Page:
THURSDAY, July 28, 2016 (HealthDay News) -- Patients with even moderately impaired vision may face a higher risk of unemployment, poverty, and mental health problems, according to research published online July 28 in JAMA Ophthalmology.
The researchers based their findings on a previous project that examined the health of 112,314 volunteers in the United Kingdom. The average age of the volunteers was 57, and 54.5 percent were female. Less than 1 percent (0.7 percent) of the participants were blind or had severely limited vision; 22.9 percent had limited vision in one or both eyes, often despite having contacts or eyeglasses, according to the report.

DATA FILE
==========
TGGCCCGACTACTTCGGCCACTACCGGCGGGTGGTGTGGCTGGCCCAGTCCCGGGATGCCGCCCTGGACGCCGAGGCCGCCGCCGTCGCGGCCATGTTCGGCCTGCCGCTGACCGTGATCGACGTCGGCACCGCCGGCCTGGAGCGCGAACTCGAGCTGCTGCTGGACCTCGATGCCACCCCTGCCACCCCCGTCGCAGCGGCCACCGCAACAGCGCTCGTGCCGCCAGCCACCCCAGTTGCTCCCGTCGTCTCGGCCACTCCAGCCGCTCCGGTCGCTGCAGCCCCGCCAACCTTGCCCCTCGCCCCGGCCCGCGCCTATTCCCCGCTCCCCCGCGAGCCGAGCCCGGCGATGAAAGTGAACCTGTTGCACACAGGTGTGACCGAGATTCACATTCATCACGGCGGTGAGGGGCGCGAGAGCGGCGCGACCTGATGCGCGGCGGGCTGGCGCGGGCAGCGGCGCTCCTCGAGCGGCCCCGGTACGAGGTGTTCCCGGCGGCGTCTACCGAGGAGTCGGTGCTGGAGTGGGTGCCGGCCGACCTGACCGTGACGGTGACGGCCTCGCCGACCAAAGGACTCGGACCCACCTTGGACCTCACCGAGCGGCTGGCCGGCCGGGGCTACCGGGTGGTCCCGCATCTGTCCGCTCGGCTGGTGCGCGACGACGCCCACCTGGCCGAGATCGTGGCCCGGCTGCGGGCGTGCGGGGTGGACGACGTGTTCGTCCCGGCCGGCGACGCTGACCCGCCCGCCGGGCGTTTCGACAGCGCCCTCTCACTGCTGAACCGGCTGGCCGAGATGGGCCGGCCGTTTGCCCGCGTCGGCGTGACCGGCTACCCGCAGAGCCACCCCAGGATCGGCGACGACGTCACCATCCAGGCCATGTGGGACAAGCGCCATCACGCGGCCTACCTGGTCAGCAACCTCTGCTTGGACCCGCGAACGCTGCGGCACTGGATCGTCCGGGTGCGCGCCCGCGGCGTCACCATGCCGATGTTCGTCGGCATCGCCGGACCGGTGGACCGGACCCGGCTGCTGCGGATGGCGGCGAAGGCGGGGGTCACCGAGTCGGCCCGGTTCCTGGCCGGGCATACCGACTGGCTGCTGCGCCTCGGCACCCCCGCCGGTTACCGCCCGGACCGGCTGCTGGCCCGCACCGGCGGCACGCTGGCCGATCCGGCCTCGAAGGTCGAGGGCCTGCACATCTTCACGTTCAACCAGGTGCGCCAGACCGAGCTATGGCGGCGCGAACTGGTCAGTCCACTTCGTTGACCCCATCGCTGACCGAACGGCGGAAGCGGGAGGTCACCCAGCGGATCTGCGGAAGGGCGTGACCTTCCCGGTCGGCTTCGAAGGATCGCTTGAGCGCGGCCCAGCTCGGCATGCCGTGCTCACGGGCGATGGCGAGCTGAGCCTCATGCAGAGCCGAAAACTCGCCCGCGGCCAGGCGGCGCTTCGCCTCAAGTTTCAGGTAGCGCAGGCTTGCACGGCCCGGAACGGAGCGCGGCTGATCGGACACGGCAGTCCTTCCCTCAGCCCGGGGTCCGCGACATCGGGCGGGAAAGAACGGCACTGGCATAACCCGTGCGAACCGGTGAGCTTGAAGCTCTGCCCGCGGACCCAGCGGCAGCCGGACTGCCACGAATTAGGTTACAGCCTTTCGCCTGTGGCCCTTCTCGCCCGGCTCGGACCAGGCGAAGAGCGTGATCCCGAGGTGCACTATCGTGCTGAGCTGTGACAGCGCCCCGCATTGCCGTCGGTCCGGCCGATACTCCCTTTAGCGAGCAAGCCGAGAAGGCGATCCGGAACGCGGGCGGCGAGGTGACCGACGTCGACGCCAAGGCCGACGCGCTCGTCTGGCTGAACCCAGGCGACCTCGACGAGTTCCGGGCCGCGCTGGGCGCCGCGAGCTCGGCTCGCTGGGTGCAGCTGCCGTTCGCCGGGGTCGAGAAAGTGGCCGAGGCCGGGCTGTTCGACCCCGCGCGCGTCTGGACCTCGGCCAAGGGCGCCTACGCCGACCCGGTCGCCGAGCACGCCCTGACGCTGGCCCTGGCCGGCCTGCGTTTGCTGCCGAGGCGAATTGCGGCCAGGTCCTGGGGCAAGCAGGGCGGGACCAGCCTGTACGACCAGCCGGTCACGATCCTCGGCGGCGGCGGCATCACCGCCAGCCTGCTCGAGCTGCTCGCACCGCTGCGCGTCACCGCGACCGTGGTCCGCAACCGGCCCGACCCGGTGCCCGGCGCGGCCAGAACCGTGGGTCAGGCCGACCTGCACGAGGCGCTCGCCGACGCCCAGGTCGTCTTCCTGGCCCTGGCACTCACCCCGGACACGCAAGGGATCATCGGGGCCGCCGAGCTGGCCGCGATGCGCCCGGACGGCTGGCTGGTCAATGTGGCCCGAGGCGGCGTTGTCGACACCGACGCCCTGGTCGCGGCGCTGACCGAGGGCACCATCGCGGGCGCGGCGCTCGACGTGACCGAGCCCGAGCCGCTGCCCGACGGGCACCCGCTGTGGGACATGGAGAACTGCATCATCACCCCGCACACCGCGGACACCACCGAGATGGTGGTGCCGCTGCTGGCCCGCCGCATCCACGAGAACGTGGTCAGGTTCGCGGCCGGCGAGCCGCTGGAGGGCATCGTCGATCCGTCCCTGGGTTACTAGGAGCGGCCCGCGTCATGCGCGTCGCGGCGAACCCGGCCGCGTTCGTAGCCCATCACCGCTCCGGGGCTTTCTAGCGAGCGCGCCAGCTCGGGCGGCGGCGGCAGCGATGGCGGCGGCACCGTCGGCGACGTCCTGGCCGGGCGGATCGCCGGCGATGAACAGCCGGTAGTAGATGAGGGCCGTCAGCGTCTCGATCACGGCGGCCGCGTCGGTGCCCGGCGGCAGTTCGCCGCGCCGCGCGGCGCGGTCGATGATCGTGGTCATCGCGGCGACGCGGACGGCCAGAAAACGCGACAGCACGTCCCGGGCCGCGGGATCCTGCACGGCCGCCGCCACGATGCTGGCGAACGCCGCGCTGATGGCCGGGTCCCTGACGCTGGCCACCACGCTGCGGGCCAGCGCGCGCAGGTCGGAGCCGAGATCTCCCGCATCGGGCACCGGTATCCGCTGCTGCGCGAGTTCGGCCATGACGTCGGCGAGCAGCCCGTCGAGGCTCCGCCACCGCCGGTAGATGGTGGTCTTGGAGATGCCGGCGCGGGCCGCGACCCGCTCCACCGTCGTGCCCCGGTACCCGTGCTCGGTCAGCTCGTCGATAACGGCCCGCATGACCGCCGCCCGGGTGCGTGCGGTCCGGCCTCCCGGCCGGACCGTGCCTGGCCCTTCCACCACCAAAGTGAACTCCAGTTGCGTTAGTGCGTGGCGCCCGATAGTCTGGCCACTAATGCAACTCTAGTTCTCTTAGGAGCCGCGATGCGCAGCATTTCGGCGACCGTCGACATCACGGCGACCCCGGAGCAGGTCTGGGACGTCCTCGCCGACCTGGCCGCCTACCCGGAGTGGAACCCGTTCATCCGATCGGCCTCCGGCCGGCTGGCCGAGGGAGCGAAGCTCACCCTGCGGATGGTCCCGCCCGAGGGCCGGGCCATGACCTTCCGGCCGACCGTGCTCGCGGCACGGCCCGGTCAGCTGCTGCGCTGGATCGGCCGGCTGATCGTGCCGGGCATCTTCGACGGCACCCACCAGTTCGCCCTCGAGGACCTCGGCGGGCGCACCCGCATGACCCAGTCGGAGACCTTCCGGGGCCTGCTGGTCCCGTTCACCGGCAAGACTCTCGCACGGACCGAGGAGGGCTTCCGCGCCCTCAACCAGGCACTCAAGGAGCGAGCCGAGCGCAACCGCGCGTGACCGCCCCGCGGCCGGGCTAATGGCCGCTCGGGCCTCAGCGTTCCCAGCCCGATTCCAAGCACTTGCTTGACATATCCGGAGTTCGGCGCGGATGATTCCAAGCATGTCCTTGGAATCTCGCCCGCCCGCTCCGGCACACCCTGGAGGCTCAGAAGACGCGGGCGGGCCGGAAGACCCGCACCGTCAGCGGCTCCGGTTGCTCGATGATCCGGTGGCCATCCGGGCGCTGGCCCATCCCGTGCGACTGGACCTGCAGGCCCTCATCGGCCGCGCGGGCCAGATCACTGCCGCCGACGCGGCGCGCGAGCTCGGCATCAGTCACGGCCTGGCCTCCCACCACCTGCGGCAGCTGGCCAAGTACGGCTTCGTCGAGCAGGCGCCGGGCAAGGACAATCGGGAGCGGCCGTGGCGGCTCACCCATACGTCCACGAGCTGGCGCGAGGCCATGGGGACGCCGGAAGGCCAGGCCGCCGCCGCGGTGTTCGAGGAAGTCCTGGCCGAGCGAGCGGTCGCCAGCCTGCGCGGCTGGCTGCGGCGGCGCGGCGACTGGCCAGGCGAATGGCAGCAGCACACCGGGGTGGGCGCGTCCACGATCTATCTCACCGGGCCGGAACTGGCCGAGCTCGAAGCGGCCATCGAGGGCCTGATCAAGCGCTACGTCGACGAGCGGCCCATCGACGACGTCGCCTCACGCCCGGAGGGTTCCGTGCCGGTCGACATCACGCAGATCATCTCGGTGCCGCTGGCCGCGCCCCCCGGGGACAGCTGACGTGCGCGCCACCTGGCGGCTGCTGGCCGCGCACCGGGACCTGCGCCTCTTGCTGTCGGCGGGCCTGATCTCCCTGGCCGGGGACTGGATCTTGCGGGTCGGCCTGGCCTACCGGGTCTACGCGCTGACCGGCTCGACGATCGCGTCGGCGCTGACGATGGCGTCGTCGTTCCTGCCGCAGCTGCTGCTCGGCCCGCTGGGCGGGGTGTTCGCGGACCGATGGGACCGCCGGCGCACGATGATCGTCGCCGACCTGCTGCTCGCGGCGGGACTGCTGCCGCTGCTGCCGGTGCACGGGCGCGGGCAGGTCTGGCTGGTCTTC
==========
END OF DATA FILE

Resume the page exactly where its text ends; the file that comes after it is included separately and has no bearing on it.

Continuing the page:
Being in the midrange vision category (the legal threshold for driving) was associated with increased risk of unemployment (risk ratio [RR], 1.55), having a lower-status job (RR, 1.24), living alone (RR, 1.24), and having mental health problems (RR, 1.12). Factors associated with being in the midrange vision category included: having no educational qualifications; having a higher deprivation score; and being in a minority ethnic group.
"Our focus has mostly been on severe visual loss and treating the eye diseases that cause it," Mary Frances Cotch, Ph.D., chief of epidemiology at the U.S. National Eye Institute in Bethesda, Md., told HealthDay. "This study is saying we probably shouldn't wait until that time since people with mild visual loss are being affected by their condition."